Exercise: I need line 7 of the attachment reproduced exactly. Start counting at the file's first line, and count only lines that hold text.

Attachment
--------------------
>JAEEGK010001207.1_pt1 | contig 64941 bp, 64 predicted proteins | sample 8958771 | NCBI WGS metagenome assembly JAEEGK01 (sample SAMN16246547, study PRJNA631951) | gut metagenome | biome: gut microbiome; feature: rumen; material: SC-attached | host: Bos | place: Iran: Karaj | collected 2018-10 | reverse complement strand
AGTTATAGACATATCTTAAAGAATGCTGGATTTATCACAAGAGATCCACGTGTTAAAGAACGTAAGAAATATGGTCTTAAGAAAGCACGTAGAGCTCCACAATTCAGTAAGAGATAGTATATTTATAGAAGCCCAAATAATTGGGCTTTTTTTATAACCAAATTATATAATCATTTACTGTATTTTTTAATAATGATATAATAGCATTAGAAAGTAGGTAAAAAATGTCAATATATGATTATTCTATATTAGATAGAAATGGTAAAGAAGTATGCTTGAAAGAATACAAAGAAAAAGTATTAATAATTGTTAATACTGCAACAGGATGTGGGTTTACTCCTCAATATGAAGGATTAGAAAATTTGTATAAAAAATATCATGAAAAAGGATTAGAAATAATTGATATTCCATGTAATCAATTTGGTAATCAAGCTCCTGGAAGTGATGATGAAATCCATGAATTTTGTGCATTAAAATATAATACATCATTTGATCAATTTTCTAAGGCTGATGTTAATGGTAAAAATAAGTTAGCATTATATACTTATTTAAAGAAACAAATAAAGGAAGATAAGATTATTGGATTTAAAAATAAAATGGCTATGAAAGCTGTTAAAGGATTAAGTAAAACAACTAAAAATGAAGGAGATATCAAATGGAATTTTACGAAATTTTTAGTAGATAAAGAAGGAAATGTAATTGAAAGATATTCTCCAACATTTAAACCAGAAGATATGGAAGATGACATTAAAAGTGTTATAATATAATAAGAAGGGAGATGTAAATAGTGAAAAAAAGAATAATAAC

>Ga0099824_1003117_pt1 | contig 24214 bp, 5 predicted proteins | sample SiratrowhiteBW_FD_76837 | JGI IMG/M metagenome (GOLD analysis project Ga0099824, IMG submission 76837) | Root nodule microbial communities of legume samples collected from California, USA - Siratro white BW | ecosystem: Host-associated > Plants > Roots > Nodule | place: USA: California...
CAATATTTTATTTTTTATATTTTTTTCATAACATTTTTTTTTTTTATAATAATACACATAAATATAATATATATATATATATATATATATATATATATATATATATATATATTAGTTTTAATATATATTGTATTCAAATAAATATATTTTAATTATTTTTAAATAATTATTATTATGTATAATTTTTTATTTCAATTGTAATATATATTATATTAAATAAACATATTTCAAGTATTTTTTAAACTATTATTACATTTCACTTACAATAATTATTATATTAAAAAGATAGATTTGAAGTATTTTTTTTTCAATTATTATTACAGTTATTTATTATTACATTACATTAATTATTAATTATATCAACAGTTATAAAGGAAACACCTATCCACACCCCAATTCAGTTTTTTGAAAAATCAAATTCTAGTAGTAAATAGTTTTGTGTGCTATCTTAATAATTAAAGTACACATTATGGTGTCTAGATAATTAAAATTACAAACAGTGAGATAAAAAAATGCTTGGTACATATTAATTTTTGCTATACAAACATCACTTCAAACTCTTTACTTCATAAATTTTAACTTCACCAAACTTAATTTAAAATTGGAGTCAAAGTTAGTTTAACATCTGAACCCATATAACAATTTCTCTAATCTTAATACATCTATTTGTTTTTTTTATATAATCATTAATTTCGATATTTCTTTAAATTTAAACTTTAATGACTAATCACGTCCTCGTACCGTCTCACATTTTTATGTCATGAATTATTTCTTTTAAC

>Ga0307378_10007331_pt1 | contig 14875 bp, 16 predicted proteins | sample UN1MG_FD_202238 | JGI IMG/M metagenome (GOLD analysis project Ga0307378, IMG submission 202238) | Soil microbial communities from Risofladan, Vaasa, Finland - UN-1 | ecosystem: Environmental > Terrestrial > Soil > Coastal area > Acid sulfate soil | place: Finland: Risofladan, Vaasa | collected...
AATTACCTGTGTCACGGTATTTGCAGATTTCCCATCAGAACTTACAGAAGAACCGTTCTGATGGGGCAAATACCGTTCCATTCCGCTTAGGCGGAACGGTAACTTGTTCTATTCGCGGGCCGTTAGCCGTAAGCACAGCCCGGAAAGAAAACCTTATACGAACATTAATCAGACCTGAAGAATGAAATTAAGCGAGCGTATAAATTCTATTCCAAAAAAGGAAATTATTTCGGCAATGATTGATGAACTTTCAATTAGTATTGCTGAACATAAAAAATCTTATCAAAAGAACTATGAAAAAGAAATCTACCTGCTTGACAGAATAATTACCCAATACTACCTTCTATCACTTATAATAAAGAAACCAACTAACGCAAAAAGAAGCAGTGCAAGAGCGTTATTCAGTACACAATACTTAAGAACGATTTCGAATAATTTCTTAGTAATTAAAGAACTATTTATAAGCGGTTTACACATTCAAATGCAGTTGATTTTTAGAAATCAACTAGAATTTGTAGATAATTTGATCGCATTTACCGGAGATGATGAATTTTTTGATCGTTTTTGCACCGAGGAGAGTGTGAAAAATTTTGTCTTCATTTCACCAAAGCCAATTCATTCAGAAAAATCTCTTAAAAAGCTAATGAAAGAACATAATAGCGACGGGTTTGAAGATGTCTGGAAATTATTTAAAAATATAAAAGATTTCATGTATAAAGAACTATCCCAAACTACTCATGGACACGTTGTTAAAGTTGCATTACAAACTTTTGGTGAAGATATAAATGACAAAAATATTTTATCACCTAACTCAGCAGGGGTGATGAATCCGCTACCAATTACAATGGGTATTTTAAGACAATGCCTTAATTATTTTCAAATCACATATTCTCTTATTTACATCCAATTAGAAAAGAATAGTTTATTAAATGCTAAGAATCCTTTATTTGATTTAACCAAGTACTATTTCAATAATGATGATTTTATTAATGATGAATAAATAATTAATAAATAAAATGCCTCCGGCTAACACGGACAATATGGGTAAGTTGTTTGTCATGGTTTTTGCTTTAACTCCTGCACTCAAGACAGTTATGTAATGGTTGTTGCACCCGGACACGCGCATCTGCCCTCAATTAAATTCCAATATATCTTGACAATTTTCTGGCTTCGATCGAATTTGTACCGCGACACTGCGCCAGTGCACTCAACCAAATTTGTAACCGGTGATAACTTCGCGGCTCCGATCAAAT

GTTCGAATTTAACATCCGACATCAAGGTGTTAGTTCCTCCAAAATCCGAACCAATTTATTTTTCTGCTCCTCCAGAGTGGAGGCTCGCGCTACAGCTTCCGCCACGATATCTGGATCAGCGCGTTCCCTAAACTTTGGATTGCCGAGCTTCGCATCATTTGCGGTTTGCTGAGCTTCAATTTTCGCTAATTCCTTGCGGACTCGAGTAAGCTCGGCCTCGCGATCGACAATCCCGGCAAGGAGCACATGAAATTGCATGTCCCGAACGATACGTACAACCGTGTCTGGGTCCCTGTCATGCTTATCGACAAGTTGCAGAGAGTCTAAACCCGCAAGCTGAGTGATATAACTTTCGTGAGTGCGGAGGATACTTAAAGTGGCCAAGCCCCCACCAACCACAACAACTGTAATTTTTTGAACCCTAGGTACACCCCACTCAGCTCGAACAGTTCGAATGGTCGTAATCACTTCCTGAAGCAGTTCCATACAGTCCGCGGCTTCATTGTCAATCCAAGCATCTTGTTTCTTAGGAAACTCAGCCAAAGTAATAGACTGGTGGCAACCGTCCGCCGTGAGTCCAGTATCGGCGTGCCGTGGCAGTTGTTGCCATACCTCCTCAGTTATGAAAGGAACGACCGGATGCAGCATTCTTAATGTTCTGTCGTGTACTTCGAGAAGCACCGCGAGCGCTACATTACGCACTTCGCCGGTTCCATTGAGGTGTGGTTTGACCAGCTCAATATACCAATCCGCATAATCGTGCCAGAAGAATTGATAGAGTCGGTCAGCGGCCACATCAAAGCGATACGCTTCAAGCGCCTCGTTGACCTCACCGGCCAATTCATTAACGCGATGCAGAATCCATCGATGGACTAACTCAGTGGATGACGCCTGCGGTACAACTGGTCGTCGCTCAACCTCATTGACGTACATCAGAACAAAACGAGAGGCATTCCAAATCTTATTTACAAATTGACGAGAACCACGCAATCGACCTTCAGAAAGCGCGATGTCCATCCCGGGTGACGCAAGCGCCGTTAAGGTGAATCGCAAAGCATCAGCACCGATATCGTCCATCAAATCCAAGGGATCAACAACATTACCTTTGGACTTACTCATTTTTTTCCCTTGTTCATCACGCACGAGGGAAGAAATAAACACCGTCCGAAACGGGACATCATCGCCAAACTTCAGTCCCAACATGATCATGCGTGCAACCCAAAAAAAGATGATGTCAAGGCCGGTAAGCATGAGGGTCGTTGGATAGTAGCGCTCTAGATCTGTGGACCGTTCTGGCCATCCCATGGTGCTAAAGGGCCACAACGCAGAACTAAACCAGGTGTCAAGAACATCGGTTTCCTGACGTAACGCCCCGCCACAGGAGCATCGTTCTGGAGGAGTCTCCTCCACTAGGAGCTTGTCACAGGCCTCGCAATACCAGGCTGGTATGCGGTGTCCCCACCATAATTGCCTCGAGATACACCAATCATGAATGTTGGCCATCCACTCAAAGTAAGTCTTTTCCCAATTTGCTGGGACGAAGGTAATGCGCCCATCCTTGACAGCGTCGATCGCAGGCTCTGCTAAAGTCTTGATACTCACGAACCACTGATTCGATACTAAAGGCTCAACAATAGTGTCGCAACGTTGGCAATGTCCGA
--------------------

GTTCGAATTTAACATCCGACATCAAGGTGTTAGTTCCTCCAAAATCCGAACCAATTTATTTTTCTGCTCCTCCAGAGTGGAGGCTCGCGCTACAGCTTCCGCCACGATATCTGGATCAGCGCGTTCCCTAAACTTTGGATTGCCGAGCTTCGCATCATTTGCGGTTTGCTGAGCTTCAATTTTCGCTAATTCCTTGCGGACTCGAGTAAGCTCGGCCTCGCGATCGACAATCCCGGCAAGGAGCACATGAAATTGCATGTCCCGAACGATACGTACAACCGTGTCTGGGTCCCTGTCATGCTTATCGACAAGTTGCAGAGAGTCTAAACCCGCAAGCTGAGTGATATAACTTTCGTGAGTGCGGAGGATACTTAAAGTGGCCAAGCCCCCACCAACCACAACAACTGTAATTTTTTGAACCCTAGGTACACCCCACTCAGCTCGAACAGTTCGAATGGTCGTAATCACTTCCTGAAGCAGTTCCATACAGTCCGCGGCTTCATTGTCAATCCAAGCATCTTGTTTCTTAGGAAACTCAGCCAAAGTAATAGACTGGTGGCAACCGTCCGCCGTGAGTCCAGTATCGGCGTGCCGTGGCAGTTGTTGCCATACCTCCTCAGTTATGAAAGGAACGACCGGATGCAGCATTCTTAATGTTCTGTCGTGTACTTCGAGAAGCACCGCGAGCGCTACATTACGCACTTCGCCGGTTCCATTGAGGTGTGGTTTGACCAGCTCAATATACCAATCCGCATAATCGTGCCAGAAGAATTGATAGAGTCGGTCAGCGGCCACATCAAAGCGATACGCTTCAAGCGCCTCGTTGACCTCACCGGCCAATTCATTAACGCGATGCAGAATCCATCGATGGACTAACTCAGTGGATGACGCCTGCGGTACAACTGGTCGTCGCTCAACCTCATTGACGTACATCAGAACAAAACGAGAGGCATTCCAAATCTTATTTACAAATTGACGAGAACCACGCAATCGACCTTCAGAAAGCGCGATGTCCATCCCGGGTGACGCAAGCGCCGTTAAGGTGAATCGCAAAGCATCAGCACCGATATCGTCCATCAAATCCAAGGGATCAACAACATTACCTTTGGACTTACTCATTTTTTTCCCTTGTTCATCACGCACGAGGGAAGAAATAAACACCGTCCGAAACGGGACATCATCGCCAAACTTCAGTCCCAACATGATCATGCGTGCAACCCAAAAAAAGATGATGTCAAGGCCGGTAAGCATGAGGGTCGTTGGATAGTAGCGCTCTAGATCTGTGGACCGTTCTGGCCATCCCATGGTGCTAAAGGGCCACAACGCAGAACTAAACCAGGTGTCAAGAACATCGGTTTCCTGACGTAACGCCCCGCCACAGGAGCATCGTTCTGGAGGAGTCTCCTCCACTAGGAGCTTGTCACAGGCCTCGCAATACCAGGCTGGTATGCGGTGTCCCCACCATAATTGCCTCGAGATACACCAATCATGAATGTTGGCCATCCACTCAAAGTAAGTCTTTTCCCAATTTGCTGGGACGAAGGTAATGCGCCCATCCTTGACAGCGTCGATCGCAGGCTCTGCTAAAGTCTTGATACTCACGAACCACTGATTCGATACTAAAGGCTCAACAATAGTGTCGCAACGTTGGCAATGTCCGA